Not all work is "sexy". Some can be more classified "utilitarian". Yet, it seems these type of jobs are easier to shoot, edit, and work with the clients. On top of all this, they usually seem to pay more.
So why would an easier "utilitarian" job pay more than a complicated one? Well it's simple. Many of these jobs are large constructions projects, with huge budgets, and the final product needs to be marketed to future clients. That's where someone like me rolls in.
The word "easy" is relevant. I've worked on all kinds of projects with all kinds of clients. When you are dealing with interior design, things tend to get much more complicated. From moving furniture over 2 inches, to mimicking sun light through high-end windows, each shot can take up to an hour to shoot.
So when it comes to photographing a cold storage warehouse, it's pretty straight forward...as long as you know what you are doing. After years practicing in the architecture photography niche, it's much easier for me to compose and light images.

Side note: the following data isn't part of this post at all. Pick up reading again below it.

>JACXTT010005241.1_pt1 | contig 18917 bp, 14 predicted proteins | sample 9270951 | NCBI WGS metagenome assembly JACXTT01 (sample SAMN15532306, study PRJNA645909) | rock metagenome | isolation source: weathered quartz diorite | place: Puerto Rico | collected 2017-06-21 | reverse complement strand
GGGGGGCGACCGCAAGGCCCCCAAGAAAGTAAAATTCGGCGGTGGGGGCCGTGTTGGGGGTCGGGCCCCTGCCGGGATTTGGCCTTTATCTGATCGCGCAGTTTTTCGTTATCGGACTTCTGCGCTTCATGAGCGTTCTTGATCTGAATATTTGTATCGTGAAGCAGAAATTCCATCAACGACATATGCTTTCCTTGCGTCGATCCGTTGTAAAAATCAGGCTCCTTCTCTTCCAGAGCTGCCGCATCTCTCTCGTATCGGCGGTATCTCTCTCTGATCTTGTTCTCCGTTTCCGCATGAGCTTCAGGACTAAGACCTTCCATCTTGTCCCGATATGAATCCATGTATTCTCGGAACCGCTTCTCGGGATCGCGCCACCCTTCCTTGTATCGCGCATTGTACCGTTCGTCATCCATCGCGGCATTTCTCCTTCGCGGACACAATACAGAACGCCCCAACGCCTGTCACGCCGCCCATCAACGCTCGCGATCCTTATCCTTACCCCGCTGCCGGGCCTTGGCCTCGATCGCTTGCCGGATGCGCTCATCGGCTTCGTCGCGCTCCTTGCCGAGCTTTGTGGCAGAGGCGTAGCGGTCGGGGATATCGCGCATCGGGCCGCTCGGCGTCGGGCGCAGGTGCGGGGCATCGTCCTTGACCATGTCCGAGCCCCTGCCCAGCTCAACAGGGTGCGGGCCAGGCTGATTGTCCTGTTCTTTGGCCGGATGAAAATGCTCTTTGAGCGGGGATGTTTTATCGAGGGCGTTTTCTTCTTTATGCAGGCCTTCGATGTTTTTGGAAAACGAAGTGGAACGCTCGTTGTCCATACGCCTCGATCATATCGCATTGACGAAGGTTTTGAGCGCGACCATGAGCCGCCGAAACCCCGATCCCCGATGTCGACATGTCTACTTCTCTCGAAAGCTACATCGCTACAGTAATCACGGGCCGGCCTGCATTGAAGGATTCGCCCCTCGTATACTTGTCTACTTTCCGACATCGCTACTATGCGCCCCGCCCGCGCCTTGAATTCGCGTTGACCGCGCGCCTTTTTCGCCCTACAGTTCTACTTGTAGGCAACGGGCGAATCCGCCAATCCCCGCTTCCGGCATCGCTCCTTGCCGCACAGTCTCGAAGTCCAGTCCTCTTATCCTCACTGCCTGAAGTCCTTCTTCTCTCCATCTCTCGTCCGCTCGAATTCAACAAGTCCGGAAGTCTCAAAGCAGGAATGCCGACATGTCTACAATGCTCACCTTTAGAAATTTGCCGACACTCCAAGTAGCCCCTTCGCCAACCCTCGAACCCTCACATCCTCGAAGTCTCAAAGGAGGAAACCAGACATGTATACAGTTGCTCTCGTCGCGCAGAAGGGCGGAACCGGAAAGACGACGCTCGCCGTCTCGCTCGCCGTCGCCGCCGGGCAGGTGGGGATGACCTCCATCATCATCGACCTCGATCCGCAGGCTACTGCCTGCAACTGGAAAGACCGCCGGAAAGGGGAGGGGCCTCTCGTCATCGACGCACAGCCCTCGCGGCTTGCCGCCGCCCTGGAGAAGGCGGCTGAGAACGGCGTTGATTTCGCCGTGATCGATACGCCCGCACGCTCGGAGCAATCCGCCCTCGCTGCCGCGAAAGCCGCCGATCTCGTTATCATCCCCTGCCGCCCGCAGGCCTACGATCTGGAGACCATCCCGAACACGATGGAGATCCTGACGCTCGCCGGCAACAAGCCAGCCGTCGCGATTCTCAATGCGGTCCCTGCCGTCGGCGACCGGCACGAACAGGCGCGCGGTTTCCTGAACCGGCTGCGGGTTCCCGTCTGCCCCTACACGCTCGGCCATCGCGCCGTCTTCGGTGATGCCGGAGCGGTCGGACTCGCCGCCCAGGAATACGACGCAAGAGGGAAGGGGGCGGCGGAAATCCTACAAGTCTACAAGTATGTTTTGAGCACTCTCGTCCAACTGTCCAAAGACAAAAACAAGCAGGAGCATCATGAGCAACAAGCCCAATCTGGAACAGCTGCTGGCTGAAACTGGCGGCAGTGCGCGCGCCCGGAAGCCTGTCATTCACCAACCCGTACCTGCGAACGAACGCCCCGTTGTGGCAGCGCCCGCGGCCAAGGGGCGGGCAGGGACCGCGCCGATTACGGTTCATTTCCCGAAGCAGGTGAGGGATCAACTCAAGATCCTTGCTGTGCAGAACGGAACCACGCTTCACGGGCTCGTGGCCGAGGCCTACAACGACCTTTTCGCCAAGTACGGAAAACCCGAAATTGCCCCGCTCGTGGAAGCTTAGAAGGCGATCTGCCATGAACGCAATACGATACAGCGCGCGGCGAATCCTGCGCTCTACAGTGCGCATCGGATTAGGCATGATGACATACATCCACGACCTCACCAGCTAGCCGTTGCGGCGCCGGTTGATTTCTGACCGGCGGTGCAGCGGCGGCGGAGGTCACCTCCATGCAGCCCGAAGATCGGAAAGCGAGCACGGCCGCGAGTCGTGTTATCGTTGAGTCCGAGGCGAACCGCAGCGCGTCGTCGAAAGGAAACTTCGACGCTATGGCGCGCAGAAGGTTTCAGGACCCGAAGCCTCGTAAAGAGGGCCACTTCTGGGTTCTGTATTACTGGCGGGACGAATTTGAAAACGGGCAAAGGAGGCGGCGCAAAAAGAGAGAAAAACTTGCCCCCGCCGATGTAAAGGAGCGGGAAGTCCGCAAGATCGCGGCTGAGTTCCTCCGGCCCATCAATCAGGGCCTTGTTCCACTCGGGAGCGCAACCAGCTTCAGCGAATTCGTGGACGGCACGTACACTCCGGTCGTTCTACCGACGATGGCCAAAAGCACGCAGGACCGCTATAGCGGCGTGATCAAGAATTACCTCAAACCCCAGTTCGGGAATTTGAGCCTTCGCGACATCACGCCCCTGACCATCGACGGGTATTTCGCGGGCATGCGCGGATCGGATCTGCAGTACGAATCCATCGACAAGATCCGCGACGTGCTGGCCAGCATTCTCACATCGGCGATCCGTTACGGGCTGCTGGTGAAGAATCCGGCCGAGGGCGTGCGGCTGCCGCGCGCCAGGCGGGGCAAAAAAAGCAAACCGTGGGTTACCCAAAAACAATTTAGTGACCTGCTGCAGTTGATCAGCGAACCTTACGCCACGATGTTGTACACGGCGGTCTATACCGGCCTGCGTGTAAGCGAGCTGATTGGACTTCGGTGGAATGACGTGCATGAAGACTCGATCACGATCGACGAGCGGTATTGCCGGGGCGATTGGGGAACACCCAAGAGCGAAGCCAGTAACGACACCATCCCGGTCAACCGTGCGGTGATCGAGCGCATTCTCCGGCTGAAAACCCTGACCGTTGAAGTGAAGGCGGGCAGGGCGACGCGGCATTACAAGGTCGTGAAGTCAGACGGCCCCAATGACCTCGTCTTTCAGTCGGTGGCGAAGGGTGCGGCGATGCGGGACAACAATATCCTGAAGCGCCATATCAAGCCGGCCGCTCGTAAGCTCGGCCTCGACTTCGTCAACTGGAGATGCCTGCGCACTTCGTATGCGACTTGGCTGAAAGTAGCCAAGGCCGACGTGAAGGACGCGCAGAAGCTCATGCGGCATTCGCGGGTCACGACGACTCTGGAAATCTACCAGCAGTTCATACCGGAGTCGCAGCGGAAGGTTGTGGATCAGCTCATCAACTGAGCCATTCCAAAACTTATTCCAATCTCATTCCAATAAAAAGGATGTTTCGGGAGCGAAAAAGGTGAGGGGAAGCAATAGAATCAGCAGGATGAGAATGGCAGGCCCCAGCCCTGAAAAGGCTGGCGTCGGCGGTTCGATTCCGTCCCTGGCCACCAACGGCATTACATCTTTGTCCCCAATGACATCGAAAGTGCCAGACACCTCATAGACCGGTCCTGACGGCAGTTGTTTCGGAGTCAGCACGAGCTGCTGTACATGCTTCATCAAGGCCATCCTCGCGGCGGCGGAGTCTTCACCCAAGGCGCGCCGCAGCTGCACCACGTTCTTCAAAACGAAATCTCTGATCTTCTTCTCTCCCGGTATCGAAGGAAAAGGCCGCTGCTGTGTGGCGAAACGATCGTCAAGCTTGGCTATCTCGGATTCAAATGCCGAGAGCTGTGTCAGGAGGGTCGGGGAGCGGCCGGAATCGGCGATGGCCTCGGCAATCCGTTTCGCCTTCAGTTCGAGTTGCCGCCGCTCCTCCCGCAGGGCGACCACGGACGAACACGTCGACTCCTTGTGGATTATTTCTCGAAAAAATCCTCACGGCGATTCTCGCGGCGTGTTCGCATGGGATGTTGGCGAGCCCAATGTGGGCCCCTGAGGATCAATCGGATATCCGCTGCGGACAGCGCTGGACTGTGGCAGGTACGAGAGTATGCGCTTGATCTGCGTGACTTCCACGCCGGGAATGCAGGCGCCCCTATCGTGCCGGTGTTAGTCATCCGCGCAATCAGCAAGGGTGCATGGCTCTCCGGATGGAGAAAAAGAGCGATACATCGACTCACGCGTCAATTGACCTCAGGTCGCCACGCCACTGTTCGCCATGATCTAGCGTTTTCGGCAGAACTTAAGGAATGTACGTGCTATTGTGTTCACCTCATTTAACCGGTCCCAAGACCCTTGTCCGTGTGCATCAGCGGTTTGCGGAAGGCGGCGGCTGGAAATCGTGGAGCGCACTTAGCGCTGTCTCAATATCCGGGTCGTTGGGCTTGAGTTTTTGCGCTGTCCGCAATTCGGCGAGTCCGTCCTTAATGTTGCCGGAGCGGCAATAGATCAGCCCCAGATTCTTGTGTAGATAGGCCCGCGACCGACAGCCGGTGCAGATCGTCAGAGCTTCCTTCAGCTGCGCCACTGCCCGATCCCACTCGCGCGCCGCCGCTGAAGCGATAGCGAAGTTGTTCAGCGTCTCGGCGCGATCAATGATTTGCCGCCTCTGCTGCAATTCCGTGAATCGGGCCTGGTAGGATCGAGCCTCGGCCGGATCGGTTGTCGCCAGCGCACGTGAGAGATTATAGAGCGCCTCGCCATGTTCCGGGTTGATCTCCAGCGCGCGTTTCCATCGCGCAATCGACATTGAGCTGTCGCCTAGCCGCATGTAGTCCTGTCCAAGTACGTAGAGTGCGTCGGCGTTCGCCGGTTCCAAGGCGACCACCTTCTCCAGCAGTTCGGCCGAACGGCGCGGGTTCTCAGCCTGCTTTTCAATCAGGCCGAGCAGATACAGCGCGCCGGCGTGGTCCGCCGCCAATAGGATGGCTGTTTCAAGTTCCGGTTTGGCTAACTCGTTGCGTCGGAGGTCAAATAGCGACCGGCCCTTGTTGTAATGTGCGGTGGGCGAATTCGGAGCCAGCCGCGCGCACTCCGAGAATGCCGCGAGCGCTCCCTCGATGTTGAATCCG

This is the case when it comes to my latest project with Williams Co.
Let's get something straight right off that bat: This project was work! I took time to scout, plan and confirm all of my shots. The day of the shoot, I both sweated and froze my ass off as I photographed the exterior in 105 degree heat, dry storage at 90, then immediately moved into cold storage at below freezing. This is the first time I've experienced sweat immediately turning into ice. Not to mention, the chaos of fork lifts reminded me of those crazy traffic videos from third world countries. (These guys get paid by the pallet so they're not messing around).
But the best weapon you have in cases like this is planning. Know exactly what you are going to shoot and plan each shot carefully. As a photographer, you have the privilege of being hired to shoot a project. Do your best to make everyone's day easier, especially yourself.
This job was a large project for my client. They needed marketing pieces to show future clients that they mean business when it comes to constructing dry and cold storage facilities. So they counted on me to get them the appropriate images. Everything was done by phone and email, and I'm happy to say they were very pleased with the results. Chem them out below: